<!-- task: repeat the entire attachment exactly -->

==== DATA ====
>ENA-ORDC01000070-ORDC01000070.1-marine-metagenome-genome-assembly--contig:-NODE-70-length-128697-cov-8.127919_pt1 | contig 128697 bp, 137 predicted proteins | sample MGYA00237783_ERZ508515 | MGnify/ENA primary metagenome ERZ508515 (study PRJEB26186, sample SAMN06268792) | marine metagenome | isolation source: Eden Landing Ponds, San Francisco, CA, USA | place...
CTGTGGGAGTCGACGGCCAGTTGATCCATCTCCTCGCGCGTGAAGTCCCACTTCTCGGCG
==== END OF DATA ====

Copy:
>ENA-ORDC01000070-ORDC01000070.1-marine-metagenome-genome-assembly--contig:-NODE-70-length-128697-cov-8.127919_pt1 | contig 128697 bp, 137 predicted proteins | sample MGYA00237783_ERZ508515 | MGnify/ENA primary metagenome ERZ508515 (study PRJEB26186, sample SAMN06268792) | marine metagenome | isolation source: Eden Landing Ponds, San Francisco, CA, USA | place...
CTGTGGGAGTCGACGGCCAGTTGATCCATCTCCTCGCGCGTGAAGTCCCACTTCTCGGCG